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Jungle all the way

Two fingers up... a Donald Trump supporter.

Two fingers up... a Donald Trump supporter.

When the news emerged on January 10 that rock legend David Bowie had died, I was among the army of fans who went into overdrive to try to explain the terrible implications to anybody who dared to listen.

Seven months later, a particular tweet posted after the Brexit vote went viral: “This may be a stretch but is it possible that David Bowie was the only thing holding the geopolitical landscape together?”

Of course, the theory that Bowie was more than just a rock god was somewhat exaggerated, yet you have to be an eternal optimist not to realise that the glue of common decency has been spent.

2016 was such an abysmal year it's become almost an adjective. Bowie, Alan Rickman and Prince were among the stars who kicked the bucket well before their sell-by date. But while death is inevitable [yes, that includes the famous and wealthy], in 2016 it seems the whole world imploded.

A demagogue has been voted in as US president, the British voted themselves into a political limbo, and the far-right has reared its ugly head in too many countries. Xenophobic populism and hate crimes have stomped all over the western world to the extent that the historical parallels with the 1930s are no longer far-fetched.

Terrorism keeps stealing innocent lives – Islamic radicals kill in the name of a religion that does not exist, Americans keep shooting each other in the name of a constitution that gives them the right to bear arms, Maltese men were blown up in cars in the name of a crime that forever remains unresolved.

Social media has accelerated our ability to form closed, like-minded armchair critics – and an inane ability to attack each other in public without apparent consequence

Leaders remain reluctant to act over Syria because they know it will not win them domestic brownie points. Meanwhile, the left-wing protesters who made populists tremble in the past went completely dormant in 2016.

We've reached a stage where you almost dread to check the news. And, anyway, many of you might ask, why should we bother when most of the stuff we’re reading on Facebook is false? Social media has accelerated our ability to form closed, like-minded armchair critics – and an inane ability to attack each other in public without apparent consequence. No wonder it's a jungle out there!

In 2016 we established ourselves as a selfish, misinformed generation bent on building walls, where we attack the victim rather than the cause. Instead of demanding our so-called establishment leaders to change their ways [or voting them out] we are voting in people who are legitimising bigotry.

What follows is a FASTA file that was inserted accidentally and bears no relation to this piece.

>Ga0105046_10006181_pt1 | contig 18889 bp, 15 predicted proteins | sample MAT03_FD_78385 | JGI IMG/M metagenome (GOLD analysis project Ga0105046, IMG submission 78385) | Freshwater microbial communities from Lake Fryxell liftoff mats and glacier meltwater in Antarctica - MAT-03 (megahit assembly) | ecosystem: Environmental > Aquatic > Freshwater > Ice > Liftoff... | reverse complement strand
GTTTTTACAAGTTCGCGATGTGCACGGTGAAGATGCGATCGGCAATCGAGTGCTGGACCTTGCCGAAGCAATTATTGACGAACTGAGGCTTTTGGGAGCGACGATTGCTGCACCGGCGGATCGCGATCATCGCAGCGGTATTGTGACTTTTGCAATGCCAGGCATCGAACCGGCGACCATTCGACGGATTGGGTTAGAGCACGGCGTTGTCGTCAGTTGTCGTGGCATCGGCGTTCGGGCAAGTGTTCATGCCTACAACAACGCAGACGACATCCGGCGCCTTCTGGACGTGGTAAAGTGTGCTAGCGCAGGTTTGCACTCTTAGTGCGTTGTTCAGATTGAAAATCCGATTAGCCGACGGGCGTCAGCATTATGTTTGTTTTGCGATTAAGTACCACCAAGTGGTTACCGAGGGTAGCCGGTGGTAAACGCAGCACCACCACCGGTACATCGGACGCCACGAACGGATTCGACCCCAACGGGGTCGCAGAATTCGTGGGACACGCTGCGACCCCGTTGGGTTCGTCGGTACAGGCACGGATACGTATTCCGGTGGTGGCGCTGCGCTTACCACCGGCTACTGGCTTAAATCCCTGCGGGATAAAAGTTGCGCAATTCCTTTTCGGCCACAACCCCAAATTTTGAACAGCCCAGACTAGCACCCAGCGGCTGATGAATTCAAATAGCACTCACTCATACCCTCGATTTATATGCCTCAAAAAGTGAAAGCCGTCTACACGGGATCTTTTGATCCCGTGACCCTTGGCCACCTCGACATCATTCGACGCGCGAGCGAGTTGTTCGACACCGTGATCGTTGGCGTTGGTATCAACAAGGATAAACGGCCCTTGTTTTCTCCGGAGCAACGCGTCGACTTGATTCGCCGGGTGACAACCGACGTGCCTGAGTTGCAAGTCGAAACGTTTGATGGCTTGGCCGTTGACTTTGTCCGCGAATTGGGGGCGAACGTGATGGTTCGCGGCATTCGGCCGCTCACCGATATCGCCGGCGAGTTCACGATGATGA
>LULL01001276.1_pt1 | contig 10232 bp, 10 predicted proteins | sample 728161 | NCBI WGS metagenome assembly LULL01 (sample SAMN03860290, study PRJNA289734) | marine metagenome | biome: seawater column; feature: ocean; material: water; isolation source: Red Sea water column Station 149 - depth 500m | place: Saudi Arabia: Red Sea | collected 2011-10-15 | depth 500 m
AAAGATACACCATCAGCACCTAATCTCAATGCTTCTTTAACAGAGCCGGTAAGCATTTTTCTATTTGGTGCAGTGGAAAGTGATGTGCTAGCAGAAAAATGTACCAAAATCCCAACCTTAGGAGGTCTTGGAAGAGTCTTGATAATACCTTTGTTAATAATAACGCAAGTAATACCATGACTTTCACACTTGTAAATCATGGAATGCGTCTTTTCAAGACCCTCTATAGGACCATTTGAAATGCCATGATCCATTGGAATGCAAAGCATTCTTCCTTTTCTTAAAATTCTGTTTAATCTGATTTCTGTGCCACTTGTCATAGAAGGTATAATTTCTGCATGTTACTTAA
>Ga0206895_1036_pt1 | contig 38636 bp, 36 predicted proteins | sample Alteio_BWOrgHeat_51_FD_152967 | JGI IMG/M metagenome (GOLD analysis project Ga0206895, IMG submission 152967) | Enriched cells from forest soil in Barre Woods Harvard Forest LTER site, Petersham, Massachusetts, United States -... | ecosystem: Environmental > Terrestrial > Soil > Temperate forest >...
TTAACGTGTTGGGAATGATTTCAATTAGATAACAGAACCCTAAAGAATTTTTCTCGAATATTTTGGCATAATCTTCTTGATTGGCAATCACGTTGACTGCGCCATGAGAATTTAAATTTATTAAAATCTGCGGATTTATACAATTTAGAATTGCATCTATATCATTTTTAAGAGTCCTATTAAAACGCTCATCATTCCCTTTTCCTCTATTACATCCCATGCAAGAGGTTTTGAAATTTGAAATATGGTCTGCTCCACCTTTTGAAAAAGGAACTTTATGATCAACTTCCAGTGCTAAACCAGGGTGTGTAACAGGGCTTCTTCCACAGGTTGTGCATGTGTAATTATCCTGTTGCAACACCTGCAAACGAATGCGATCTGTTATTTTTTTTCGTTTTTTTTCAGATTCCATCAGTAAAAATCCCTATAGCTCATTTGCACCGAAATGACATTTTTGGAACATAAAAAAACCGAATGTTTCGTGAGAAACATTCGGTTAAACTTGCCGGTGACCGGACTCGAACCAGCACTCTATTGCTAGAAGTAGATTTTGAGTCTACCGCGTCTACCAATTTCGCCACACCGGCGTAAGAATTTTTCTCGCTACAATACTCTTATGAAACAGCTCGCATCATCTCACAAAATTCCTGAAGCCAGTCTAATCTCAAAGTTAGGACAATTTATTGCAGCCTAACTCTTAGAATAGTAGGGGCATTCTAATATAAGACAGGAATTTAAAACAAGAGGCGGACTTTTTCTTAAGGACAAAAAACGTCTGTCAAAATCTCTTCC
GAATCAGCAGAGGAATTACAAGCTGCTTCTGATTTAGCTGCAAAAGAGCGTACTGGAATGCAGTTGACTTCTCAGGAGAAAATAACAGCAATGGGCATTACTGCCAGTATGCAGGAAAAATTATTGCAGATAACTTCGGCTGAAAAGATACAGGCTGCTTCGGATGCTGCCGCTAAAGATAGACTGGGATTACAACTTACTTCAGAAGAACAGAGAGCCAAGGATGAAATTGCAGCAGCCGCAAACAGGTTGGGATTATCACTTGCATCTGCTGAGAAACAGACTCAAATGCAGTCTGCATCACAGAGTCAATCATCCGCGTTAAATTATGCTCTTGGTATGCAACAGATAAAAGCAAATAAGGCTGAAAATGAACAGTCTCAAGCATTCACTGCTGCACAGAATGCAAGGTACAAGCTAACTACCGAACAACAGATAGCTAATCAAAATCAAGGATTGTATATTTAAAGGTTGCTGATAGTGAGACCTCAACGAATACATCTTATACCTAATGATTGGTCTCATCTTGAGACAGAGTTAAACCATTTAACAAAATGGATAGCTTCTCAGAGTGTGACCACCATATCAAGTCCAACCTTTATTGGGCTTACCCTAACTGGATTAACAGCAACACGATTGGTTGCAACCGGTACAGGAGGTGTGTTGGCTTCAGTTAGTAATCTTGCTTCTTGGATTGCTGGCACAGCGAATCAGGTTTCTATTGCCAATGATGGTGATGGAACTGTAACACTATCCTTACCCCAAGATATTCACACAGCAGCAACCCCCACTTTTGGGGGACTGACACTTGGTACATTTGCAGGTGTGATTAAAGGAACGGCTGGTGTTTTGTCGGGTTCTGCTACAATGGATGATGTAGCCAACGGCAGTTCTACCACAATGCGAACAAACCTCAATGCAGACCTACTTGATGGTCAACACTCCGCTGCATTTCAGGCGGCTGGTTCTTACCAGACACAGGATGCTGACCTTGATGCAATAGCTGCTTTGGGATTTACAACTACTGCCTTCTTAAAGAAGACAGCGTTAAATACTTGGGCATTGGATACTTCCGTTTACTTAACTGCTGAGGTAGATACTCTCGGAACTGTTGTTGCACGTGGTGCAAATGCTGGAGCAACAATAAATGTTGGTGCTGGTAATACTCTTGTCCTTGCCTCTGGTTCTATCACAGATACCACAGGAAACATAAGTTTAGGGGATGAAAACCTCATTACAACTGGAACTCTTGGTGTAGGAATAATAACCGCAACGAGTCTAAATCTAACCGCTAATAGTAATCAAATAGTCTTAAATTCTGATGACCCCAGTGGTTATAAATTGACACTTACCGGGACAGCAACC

The tabloids are responsible for spreading hate and misinformation.The tabloids are responsible for spreading hate and misinformation.

Inevitably, the social and political upheavals are driven to a large extent by economic causes. The world today is far more divided between rich and poor than it was a quarter of a century ago. Imagine, the 10 wealthiest people in the world collectively hold $500 billion, that's more than most countries produce in a year, according to Forbes.

Technological advances have accelerated the already widening economic inequality around the world with small groups of people making hefty profits with little human resources. It is inevitable, it is 'progress', but it is also socially destructive.

We are not living in isolation. The rich in Malta are getting richer while the poor are struggling to keep up with the cost of living, rising rents… Too many of us turn a blind eye to corruption because, you know, ultimately, many don't mind it if they can somewhat benefit from it.

We need to encourage critical thinking rather than neutered passiveness

And all this is happening as Malta assumes the EU presidency when a number of the dramatic decisions taken in 2016 will come to fruition.

We cannot hold the geopolitical landscape together, but each one of us has the duty to speak up where there is wrong, even if it might not resonate amid the cacophony of hatred and misinformation out there. We need to encourage critical thinking rather than neutered passiveness.

Equally important, in 2017 we need to take a good look at ourselves. We see discrimination in others, but not our own, we choose to shut out critics while guarding our chosen tribes. We need to look beyond our bubble and understand the bread and butter issues, jobs, health care, and so on. But I can never subscribe to the theory of normalising the nonsense and hatred coming out of the likes of Trump's mouth and tweets.

As we sign off 2016 as the year of hate we need to arm ourselves with information, the power to speak up and demand change if need be. Unless we do so, we can resign ourselves to an even bloodier 2017.

 

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